Don’t panic. “Um, we’re…on schedule. I’ll let the PM know right away if anything changes,” I stammered, hoping that was true. David was very interested in schedules. Whatever he was talking about, it seemed like a safe play.
“Fantastic. Now, if you’ll turn to Page Three in your handouts, we’ll–
“What do you want for dinner?”, Nikki asked in a tone that informed me she would endure a trial by fire if it meant she could avoid deciding.
“Um. I know we said we were going to try and eat healthier, but I would straight up cut a fool for a few slices of deep-dish,” I said dreamily. “Preferably whoever keeps coining marketing buzzwords.”
“I hear you, but I was thinking something with sprouts.” When I didn’t reply, she quickly added “We could feel self-righteous about it. Send some tweets. Like, ‘Hey, this dinner is practically leaves. We could’ve slathered barbecue sauce all other a juicy burger, but look at how restrained and dedicated we are! Mmmmm, chlorophyll!”
“As a professional salesperson, I regret to inform you that you’ve made a terrible pitch and now I need a snack.”
I rose from my desk, my bones creaking a tad, and strode towards the kitchen. I fussed with the chip bags on top of the refrigerator. Someday, when the Universe aligned exactly with our expectations, we were going to organize the snacks, like we’d been vowing for the past three years. I poured some Fritos into a bowl and shuffled back towards my desk, stopping for a quick kiss. “Do you think anyone would notice if I got sloshed and called out disinterested for the rest of the day?”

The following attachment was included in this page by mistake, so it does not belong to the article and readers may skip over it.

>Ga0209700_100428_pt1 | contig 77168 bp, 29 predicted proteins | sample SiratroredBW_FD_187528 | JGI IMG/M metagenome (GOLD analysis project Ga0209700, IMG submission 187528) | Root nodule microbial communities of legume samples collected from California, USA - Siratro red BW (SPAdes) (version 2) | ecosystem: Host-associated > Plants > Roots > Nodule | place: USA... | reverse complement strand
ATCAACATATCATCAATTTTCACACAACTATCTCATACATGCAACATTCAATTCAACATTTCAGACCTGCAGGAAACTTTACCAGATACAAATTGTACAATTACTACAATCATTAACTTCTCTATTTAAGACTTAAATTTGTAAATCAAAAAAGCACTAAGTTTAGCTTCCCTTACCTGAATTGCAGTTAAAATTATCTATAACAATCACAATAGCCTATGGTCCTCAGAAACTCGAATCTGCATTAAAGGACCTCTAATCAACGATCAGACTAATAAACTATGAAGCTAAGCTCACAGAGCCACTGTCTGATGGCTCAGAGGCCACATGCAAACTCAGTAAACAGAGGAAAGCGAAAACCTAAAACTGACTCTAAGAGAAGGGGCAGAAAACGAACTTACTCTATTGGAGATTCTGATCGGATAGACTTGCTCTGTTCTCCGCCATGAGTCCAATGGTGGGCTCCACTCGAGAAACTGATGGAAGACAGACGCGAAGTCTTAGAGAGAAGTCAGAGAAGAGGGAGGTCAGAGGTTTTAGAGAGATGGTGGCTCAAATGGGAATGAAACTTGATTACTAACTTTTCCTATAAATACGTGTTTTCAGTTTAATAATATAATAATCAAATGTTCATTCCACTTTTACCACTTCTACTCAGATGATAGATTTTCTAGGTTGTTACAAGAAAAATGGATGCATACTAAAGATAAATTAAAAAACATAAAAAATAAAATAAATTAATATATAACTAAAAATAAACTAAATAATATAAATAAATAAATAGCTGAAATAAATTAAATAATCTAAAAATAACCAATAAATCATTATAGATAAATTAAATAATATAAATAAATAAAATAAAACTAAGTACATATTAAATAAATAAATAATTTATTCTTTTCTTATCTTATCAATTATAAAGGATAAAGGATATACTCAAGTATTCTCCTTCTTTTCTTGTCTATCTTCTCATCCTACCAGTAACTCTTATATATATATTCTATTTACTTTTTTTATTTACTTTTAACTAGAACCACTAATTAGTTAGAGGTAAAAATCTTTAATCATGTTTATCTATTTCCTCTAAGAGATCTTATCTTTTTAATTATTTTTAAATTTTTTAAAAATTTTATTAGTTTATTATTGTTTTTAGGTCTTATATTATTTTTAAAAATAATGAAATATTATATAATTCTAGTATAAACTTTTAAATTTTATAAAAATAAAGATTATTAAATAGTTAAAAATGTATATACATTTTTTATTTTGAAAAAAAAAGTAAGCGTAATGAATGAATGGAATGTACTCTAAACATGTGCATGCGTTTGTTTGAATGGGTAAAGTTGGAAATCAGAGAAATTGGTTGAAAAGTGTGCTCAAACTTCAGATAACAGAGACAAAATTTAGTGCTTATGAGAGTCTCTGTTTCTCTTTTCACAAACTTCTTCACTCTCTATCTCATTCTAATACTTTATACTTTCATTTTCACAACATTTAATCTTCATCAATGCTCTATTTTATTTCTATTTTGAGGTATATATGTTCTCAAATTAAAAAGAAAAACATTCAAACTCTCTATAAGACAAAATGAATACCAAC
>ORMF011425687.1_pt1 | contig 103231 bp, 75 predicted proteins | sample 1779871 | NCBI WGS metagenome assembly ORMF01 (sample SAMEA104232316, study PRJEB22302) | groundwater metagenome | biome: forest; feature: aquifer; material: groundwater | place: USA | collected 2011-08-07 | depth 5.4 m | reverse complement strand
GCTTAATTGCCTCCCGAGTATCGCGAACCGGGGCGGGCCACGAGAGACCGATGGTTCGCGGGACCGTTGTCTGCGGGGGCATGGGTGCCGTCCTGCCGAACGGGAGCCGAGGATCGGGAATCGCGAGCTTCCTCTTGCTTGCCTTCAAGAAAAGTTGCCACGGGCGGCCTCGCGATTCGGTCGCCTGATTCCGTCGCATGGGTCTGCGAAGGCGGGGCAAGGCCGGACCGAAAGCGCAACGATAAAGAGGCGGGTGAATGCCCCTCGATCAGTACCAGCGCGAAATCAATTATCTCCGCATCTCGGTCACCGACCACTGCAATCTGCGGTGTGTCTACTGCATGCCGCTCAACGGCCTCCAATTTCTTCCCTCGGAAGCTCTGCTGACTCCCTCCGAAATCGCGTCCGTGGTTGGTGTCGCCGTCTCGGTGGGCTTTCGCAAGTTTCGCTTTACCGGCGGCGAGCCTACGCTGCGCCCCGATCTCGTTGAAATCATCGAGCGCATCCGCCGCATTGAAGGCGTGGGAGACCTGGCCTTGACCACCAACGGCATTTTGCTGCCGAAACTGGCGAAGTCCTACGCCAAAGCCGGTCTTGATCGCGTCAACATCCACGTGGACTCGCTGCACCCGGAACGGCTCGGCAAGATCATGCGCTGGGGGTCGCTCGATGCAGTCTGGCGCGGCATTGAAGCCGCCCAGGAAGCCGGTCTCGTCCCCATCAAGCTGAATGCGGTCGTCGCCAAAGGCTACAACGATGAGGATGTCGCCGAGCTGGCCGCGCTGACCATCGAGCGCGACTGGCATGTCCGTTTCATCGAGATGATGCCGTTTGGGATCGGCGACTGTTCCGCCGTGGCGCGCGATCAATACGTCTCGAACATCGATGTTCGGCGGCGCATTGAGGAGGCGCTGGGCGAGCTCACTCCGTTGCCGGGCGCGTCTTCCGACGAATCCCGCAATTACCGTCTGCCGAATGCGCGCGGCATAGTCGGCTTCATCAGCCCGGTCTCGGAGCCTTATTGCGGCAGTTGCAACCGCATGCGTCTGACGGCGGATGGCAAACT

“Your coworkers? Not a chance,” Nikki smirked. “You could nap through the rest of the week and David would give you a raise for–I don’t know, taking initiative on researching sleepy markets, or something.” She paused. “Does that sound suburban?”
“What, researching sleepy markets? Not particularly.”
“No, afternoon naps. It sounds like something you’d squeeze in between your Zumba class and checking your email at the gym.”
I crunched a Frito that looked like the Hindenburg. “Considering that Zumba class again, huh?”
She took a few chips. “Hey, did the meeting end? It’s pretty quiet in there.”
I slid my phone out of my pocket. 3:47. “No, it’s supposed to go until 4, which means it’ll be at least 4:30.”
“Are they on break or something?”
“David doesn’t take breaks. That would involve relaxing and, you know, possibly fun.” I frowned. It had been a few chatter-free minutes, and I’d been working for Bluehut long enough to know that chatter was their default setting.
I turned and froze. Petmé Amidala was lounging on my desk, sunning herself. She’d planted herself directly on top of the push-to-talk button.
They’d heard everything.
“Nikki,” I whispered. “Nikki, we need to–”
She walked in beside me, assessed, and made a noise like a startled anteater. Neither of us moved towards Petmé, who mewed happily, oblivious to our human troubles. We simply stood in the doorway and waited.
A moment later, there was an unceremonious click, and then nothing but the dial tone.
@macaronique sent me this writing prompt from @ralokt: “A private conversation leaks into Teamspeak because the cat lies down on the push-to-talk button.”
Some elements, such as Mark being forced to recite “Let’s Get It Started,” needing to construct eraser-houses as a team-building exercise , and having a boss obsessed with Millennials for nonsensical reasons, are based on my own experiences.